The administration shouldn’t mindlessly maintain the same approach to the Egyptian military that has served both sides since 1979. Washington’s billions in aid to Egypt were originally offered to help ensure Israel’s defense. In the intervening years, Egypt’s armed forces, which were never particularly formidable, have progressively deteriorated as its military brass has grown more interested in running its business empire than defending the country’s borders. Egypt’s tanks are now more likely to be found in Cairo’s streets than charging across the Sinai, where they would be met by a vastly superior Israeli military. The strategic costs for suspending Egypt’s aid just aren’t what they once were. 

The day before Wednesday’s bloody crackdown, Egyptian authorities revealed the new slate of provincial governors who would be appointed to office. Nineteen of the 25 new governors are generals. Of the remaining six, two are Mubarak-era judges who are considered extremely hostile to the Muslim Brotherhood. If the regime-inspired violence didn’t make it clear enough, these (and similar) designs should: Egypt’s generals are cementing a new brand of authoritarianism. Late on Wednesday, the regime declared a monthlong state of emergency, restoring to the military the power it wielded for decades under Mubarak. How long does the United States want to assist them diplomatically and financially?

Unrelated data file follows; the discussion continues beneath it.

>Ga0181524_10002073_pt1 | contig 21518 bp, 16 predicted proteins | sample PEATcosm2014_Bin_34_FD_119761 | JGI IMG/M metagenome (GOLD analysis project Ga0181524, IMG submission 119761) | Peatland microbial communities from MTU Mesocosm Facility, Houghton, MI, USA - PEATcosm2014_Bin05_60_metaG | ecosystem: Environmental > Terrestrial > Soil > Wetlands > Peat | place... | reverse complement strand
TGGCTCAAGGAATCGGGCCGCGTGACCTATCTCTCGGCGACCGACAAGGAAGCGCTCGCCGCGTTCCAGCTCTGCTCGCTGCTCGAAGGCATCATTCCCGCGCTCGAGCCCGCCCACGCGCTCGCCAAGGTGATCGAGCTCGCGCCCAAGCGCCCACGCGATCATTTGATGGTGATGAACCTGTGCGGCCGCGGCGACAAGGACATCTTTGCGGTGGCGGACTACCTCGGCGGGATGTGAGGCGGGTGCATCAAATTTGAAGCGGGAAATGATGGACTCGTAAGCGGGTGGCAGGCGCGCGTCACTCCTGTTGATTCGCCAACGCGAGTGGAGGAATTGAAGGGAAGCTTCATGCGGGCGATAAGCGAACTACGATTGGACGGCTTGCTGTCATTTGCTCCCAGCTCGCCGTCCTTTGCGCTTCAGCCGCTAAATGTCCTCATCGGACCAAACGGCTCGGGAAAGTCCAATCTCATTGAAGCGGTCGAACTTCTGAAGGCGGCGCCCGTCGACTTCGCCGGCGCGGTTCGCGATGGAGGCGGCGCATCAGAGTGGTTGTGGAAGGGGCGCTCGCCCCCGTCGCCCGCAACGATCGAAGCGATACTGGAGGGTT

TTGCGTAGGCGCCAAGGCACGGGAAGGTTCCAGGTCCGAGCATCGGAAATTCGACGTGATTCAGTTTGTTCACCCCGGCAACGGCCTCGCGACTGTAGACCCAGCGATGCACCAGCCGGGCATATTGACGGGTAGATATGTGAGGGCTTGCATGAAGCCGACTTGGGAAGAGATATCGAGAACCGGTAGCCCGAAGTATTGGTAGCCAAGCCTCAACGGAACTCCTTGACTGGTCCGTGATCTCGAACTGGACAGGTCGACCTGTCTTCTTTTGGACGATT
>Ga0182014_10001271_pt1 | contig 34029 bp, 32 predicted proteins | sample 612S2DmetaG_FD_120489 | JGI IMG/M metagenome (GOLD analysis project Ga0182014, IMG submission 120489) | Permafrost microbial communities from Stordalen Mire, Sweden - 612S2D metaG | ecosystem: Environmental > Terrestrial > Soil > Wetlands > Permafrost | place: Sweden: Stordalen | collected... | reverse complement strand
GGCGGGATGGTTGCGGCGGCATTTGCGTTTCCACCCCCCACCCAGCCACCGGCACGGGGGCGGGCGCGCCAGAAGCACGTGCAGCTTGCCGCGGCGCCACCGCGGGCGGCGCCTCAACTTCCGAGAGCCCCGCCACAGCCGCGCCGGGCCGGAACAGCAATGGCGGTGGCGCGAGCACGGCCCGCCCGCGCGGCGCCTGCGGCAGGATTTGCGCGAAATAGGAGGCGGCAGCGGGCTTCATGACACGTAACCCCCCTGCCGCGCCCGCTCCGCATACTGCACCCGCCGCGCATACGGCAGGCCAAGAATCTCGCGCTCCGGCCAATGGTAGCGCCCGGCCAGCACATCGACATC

Of course, there is a good chance that suspending aid to Egypt’s generals would have no effect. After all, the sums that Gulf kingdoms like Kuwait, Saudi Arabia, and the United Arab Emirates have offered Egypt—upward of $12 billion in grants and loans—dwarfs American largesse. Or maybe a move to suspend aid would lead Sisi to rethink his position—to consider that perhaps his deep ties to the U.S. military are worth more than crushing his opponents in the street. But even if such an outcome is unlikely, it’d still signal to the region that the United States is not about to underwrite another Middle Eastern dictatorship—a mistake we continued to make for decades. And it’d be liberating for the Obama administration, too: They could begin to make policy for the Egypt that exists, not the one that they dream of.